change from the following paragraph, which in its subjunctive mood is
echt Connolly. His characters are always introspectively
calculating the angles and predicting their lots thereby:

If the tool satchel were ever discovered by Thelma Kibble or any other law enforcement officer, Cassie would have a degree of deniability that might keep her out of lockdown. The car was not hers. Without prints on the tools or evidence of her having purchased and made them, it ultimately could not be proved that they belonged to her. They could hold her and sweat her but they would eventually have to let her go.

One of these days I am going to crack open Jacques Ellul’s The
Technological Society
again and drawing on his distinctions between
craft and technique, write a big academic treatise on the false
techno-realism of thriller novels. If I knew so much about what it
took to break into a Las Vegas hotel room, I would be doing it myself
and not writing novels about it. Luckily the march of progress makes
books like Void Moon, from the late 90s, seem as hopelessly
anchored in the past as Sherlock Holmes’s exploits in Arthur Conan
Doyle’s The Adventure of the Bruce-Partington Plans

‘On the floor, [the omelet] looked like what the Greeks call acheiropoietoi’ —Ask The Parrot by Richard Stark

He had bumped into the wrong desk, causing the breakfast to flip over and hit the floor facedown. Lindahl stooped to pick up the plate, but the omelet stuck to the black linoleum, which was now a black ocean, and that omelet the sandy desert island, with the solitary strip of bacon sticking up from it, slightly slumped but brave, the perfect representation of the stranded sailor, alone and waiting for his cartoon caption. On the floor, it looked like what the Greeks call acheiropoietoi, a pictorial image not made by a human hand.

Ask The Parrot, Part Two, Chapter 1, Richard Stark (a k a Donald E. Westlake)

I read Ask The Parrot on Monday, less than a day after a 16-hour transcontinental flight from the last secret town on my itinerary to New Jersey. I read the first 98 pages between three and four in the morning as an antidote to jet lag, then put it down and got another hour of sleep. When I picked up the book again, this particular paragraph was the first one I read.


Westlake, who just passed away in recent months, is hardly a hard-boiled writer, though he does write about hard-boiled topics. Ask The Parrot is one of his Parker novels, about a bank robber on the lam who plans a racetrack robbery. A more typical paragraph is this one, from the first chapter:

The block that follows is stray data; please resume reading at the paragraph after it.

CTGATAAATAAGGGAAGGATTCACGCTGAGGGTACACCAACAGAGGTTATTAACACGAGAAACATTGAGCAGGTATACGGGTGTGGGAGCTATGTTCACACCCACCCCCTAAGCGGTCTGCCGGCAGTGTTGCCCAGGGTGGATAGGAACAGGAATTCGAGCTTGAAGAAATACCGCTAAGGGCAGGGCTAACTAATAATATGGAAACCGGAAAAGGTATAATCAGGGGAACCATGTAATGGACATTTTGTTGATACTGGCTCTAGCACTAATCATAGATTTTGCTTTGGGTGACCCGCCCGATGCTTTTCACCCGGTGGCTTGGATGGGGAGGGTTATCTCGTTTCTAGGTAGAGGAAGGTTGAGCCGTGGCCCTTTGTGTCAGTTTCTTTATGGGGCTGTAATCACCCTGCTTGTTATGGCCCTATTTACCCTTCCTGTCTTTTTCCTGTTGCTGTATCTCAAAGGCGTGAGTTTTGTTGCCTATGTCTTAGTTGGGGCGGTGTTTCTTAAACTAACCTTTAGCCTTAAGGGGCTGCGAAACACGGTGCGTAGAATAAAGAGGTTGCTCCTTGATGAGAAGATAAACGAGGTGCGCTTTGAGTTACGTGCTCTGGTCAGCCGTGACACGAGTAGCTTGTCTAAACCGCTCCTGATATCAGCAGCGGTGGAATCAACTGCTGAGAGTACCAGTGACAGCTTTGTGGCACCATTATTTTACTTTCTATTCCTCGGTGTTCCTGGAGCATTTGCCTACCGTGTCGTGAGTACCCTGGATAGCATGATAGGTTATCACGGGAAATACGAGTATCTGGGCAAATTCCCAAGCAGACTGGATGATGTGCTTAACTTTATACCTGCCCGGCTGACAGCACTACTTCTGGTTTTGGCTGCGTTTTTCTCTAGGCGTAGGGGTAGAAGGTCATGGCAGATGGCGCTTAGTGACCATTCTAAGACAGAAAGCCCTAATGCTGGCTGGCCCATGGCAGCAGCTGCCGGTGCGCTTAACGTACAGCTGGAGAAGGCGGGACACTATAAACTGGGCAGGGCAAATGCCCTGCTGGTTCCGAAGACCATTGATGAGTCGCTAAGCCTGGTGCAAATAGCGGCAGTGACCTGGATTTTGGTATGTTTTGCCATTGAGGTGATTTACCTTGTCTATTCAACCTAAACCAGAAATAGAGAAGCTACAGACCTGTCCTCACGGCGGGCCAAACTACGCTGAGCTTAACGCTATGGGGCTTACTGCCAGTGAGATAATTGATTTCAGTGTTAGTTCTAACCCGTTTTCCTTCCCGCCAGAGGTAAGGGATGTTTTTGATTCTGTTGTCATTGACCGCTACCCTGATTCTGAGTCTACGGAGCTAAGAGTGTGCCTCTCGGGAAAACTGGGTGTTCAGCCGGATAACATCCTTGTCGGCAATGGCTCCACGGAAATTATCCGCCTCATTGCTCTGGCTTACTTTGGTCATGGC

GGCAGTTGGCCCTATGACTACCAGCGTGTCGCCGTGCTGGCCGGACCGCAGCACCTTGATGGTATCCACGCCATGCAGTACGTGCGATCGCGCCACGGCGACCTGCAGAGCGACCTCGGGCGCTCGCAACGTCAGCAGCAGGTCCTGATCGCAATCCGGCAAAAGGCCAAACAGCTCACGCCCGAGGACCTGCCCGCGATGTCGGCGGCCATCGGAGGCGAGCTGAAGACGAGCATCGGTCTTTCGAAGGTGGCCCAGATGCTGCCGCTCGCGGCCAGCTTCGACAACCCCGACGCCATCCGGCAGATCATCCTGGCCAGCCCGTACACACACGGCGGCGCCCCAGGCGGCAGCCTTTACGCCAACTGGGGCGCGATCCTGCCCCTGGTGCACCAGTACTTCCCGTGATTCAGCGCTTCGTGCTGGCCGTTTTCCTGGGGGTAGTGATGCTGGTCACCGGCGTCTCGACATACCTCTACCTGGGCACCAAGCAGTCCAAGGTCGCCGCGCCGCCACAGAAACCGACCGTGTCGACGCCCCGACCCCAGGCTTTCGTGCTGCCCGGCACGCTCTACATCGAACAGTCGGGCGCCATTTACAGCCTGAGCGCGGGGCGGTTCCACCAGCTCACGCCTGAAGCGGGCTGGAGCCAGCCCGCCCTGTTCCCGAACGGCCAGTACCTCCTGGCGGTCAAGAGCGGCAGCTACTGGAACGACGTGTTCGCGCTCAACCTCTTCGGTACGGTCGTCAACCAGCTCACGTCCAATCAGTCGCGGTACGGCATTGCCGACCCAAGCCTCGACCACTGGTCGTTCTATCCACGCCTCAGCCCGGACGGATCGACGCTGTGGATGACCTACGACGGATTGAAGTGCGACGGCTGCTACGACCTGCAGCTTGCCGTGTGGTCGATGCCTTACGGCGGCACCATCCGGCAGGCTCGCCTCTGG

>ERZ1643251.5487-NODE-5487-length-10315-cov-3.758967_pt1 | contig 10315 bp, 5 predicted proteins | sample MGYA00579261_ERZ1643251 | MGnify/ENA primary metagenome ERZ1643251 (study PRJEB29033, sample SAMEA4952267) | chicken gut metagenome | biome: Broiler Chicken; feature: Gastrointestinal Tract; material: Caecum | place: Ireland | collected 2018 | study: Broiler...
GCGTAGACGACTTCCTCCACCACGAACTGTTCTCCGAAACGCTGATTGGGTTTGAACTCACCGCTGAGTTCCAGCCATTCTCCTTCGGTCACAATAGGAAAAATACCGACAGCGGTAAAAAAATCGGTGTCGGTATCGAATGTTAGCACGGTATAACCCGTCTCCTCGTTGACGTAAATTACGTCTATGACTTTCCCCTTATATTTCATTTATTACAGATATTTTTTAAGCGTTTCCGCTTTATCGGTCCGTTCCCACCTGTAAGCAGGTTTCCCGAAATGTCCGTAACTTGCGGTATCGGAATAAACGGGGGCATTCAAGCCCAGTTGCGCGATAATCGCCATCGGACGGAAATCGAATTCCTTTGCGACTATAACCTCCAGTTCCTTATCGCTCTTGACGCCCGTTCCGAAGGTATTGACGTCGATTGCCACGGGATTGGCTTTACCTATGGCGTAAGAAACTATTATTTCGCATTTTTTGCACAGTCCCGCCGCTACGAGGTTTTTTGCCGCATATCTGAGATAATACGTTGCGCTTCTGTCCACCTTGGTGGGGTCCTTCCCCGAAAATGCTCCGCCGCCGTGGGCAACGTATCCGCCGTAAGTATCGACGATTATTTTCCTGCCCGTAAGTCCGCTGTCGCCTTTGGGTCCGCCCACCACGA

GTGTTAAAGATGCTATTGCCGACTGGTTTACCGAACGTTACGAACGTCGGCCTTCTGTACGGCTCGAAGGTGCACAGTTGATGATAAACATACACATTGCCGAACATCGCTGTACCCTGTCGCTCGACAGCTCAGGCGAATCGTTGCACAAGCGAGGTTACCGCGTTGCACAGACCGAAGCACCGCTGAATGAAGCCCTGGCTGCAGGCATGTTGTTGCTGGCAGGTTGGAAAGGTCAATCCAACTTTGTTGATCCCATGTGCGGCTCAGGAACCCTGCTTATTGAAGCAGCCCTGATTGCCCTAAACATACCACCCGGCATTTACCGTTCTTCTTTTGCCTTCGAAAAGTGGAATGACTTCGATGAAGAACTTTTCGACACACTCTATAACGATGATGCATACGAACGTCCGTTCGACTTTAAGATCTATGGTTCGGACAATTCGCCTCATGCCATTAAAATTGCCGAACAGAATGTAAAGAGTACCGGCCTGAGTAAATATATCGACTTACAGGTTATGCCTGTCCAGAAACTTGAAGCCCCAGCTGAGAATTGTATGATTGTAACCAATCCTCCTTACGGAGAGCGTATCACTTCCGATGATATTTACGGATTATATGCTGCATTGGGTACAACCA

Seen up close, there was a tension in the man that seemed to be a part of him, not something caused by running into a fugitive in the woods. His hands were clenched on the rifle, and his eyes were bitter, as though something had harmed him at some point and he was determined not to let it happen again.

But the sheer transport of joy involved in describing a tipped-over stale breakfast as acheiropoietoi obviously caught my attention and that’s why I’m sharing it with you. It goes to the heart of figurative writing. Digressing as the first quote, about the omelet, does, allows the tension of the scene to dissipate in the reader’s mind while the characters still labor within its constraints. It’s not Parker or Lindahl, the two characters in the scene, who are describing the omelet one to another, but the author describing it to the reader. It breaks the scene open and allows the reader, for the space of a breath, to perceive the book as a text, rather than as a story.

Robert B. Parker, “Rough Weather”

The frustrating thing about Robert B. Parker’s Spenser novels is that lines like these come up all too often:

‘We both live in worlds where the cynicism is age-old and millennium-deep,’ Ives said. ‘We are both cynical, and with good reason. But you are not cynical, Lochinvar. I find it refreshing.’

Who speaks like this? Even a malicious evil genius wouldn’t speak like that.
But then a couple pages later:

The headmistress was a tall, slim woman who looked a little like Charles de Gaulle.


Lazy afternoon

It wasn’t like swimming through molasses, rather a pleasant diversion
from exertion, like a local anesthetic is a diversion from pain. The
day was sunny and brisk, with the wind out of the north. I just didn’t
go that fast, is all. It was a day for sailing gently along, like the
five parachutists I watched drifting out of the sky, their round wings
rocking them gently to the ground not five hundred meters to my left.
Would they want to proceed any faster? I certainly did not.

 To place the capstone on the lassitudinous afternoon, I finished up
Janwillem van der Wettering’s Tumbleweed one of his better
Grijpstra-and-de-Gier mystery novels. There was a whole cache of such
I found in a spare room last month, and I’ve been reading them
serially, on the theory that if one is mildly amusing, five will
provide days of mild amusement, just the thing I’m longing for. I had
read a bunch back about 10 years ago, borrowed from the Brooklyn
Public Library. I had forgotten that they are crime novels that have
nothing to do with crime. Someone is killed brutally, then Grijpstra
and de Gier and their boss, the commissaris (who is never given a
name), talk to the friends and acquaintances of the victim and
eventually come up with a criminal, who in all books of the series is
uniformly urbane and sympathetic. Guilt is assigned, but it’s all so
existential! The crime just happened, just like the cops were there to
solve it, just like the parachutists fell out of the sky.